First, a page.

Study: Most Event Marketers Will Increase Email Use In 2019

It’s not easy to generalize about event marketing, a field made up of everything from rock festivals to B2B events. But one thing is clear: Email is the preferred medium of event creators, judging by The Events Industry’s 2019 Email Benchmarking Report, a study by Eventbrite, a brand-marketing and ticketing website, and Emma.

Of 377 event creators surveyed, 40% say email is their most effective marketing channel, and 73% plan to increase their use of it in 2019. But 50% feel it will be more difficult to drive sales by email in 2019.

That may be due to lapses in best practices. For example, 19% don’t actively work to grow their email lists.

And while 9% send their first mail six months prior to an event, 14% don’t bother until two weeks before — hardly enough time to drive a high-ticket booking.   

Many email lists are small — 25% have one with less than 500 people. But 32% have 1,000 to 10,000 contacts, and 28% more than 10,000.



To build their lists, 48% use inbound marketing and email capture forms. But some prospects require incentives — say, special content or a discount code. The study found that 18% use free giveaways.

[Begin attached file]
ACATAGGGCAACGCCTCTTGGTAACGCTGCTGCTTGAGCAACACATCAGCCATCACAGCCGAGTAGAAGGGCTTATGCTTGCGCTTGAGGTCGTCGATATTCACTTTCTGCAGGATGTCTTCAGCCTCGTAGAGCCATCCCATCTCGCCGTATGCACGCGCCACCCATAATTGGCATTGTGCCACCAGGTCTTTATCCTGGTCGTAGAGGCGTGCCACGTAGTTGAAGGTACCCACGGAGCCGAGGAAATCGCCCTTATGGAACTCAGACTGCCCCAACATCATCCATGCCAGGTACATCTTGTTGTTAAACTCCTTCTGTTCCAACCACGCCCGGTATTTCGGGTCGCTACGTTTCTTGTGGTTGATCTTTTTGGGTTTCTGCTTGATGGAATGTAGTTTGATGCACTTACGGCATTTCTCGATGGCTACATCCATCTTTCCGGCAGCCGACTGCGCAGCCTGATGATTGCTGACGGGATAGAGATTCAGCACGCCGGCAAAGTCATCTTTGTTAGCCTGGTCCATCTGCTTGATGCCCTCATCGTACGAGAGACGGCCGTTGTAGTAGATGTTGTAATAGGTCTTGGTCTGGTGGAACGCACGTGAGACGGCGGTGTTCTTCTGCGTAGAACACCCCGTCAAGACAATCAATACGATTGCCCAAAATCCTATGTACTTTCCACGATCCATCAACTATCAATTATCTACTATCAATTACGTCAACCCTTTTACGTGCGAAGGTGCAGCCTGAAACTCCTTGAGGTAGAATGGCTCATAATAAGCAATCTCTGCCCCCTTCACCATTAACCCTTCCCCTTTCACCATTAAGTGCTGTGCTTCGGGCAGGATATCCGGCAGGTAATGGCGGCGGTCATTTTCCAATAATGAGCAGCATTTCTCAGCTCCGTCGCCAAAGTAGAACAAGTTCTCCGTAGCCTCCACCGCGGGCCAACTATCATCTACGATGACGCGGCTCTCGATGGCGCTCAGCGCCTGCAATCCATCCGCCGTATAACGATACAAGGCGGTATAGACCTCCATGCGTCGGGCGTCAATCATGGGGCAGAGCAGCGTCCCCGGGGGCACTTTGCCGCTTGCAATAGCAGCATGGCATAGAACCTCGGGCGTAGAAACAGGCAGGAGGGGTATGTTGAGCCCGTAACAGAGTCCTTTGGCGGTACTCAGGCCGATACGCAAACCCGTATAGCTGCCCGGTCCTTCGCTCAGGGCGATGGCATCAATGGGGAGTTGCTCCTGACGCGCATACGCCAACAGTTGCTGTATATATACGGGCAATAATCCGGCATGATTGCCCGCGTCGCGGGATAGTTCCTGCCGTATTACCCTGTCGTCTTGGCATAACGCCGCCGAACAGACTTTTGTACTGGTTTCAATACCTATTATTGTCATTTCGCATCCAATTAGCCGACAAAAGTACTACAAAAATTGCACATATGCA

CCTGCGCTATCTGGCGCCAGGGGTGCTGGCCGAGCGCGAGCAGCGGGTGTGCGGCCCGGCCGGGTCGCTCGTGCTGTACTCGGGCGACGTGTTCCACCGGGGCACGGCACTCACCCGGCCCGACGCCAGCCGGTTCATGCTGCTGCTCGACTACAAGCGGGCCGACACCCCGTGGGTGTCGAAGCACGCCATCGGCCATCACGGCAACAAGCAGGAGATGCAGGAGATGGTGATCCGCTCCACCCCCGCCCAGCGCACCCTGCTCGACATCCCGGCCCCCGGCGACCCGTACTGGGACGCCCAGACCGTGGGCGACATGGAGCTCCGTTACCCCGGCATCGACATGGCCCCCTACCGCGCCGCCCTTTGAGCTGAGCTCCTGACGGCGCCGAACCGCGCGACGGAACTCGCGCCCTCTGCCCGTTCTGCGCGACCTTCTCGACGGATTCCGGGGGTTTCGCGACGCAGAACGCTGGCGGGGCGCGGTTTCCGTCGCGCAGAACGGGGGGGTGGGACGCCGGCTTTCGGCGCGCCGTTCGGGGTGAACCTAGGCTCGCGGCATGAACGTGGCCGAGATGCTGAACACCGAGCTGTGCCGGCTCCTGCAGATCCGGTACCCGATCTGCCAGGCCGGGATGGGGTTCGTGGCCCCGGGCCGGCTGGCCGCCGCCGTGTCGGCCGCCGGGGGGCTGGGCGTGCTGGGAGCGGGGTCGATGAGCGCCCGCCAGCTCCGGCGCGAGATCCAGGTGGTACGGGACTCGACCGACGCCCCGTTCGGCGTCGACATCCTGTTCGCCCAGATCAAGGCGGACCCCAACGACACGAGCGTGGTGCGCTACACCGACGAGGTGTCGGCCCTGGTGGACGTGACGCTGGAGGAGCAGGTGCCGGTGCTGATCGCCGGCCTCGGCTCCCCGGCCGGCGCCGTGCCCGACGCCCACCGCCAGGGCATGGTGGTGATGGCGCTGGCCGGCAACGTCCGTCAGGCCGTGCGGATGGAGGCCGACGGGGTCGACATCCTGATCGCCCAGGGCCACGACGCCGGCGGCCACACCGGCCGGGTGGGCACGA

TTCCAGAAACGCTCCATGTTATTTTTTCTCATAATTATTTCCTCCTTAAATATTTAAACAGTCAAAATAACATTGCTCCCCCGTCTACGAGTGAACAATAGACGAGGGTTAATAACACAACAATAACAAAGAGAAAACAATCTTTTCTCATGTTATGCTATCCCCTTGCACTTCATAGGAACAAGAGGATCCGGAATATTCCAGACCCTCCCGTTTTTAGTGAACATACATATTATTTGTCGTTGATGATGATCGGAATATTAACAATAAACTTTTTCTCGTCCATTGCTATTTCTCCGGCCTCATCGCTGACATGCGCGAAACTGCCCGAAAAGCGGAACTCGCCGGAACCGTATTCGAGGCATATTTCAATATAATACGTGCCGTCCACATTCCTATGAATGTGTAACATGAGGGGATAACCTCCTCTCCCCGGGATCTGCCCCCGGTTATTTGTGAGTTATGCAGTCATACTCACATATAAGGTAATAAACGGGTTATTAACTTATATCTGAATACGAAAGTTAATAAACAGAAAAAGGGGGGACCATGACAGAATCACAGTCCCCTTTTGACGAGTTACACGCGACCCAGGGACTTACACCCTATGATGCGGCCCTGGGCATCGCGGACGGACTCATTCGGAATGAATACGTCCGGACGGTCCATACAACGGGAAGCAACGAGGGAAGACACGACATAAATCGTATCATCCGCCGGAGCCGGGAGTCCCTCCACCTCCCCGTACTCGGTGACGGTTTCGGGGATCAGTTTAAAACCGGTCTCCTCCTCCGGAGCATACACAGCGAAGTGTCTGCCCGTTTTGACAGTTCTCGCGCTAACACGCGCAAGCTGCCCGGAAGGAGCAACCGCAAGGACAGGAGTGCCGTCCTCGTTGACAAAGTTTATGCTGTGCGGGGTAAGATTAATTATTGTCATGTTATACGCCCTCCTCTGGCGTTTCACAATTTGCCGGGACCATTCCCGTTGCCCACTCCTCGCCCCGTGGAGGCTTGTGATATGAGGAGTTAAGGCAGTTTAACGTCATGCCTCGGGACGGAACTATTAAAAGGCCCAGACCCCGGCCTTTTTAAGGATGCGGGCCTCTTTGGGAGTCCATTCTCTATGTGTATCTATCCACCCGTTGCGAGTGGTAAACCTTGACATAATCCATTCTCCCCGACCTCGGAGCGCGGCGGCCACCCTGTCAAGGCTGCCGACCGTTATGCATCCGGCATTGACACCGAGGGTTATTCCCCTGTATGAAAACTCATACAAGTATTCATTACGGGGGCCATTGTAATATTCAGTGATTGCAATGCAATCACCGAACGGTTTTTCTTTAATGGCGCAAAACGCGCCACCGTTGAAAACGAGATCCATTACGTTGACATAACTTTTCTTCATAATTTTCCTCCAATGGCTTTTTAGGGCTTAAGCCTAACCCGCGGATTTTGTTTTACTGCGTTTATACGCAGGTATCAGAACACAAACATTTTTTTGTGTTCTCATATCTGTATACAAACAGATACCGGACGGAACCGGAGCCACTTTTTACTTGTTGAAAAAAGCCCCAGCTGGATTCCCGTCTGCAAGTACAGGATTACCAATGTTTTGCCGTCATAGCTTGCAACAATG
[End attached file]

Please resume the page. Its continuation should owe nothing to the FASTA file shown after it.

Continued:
Of course, it also pays to sign people up at the event, using “text to join” technology, the study notes. 

“Purposefully and organically growing your email lists is a top priority  when it comes to event promotion,” states Lane Harbin, a senior marketing manager at Emma. “Strategically attracting new, engaged prospects to put your event in front of is really important.” 

As for timing, 27% send their first announcement two to three months in advance of the event, while 26% wait until the month before. Overall, 53% send their first email promotion from one to three months prior. 

The most popular sending day is Tuesday for 53%. It is followed by Thursday (48%) and Wednesday (40%). And 48% schedule them in the hours between 9 a.m. and 1 p.m. 

Not all emails focus on event sales — in fact, 41% say less than a fifth of their emails focus on selling. It often pays to start with a newsletter covering several topics, the study states. 

That said, 22% report that email drives less than 20% of their ticket sales, and 13% that it fuels 21% to 40%.

Of the marketers polled, 59% use personalization and 37% personalization.

The study also reveals these findings:

  • A/B testing is used by 36% of event creators
  • Automation is employed by 40%
  • Social media is used by 48%
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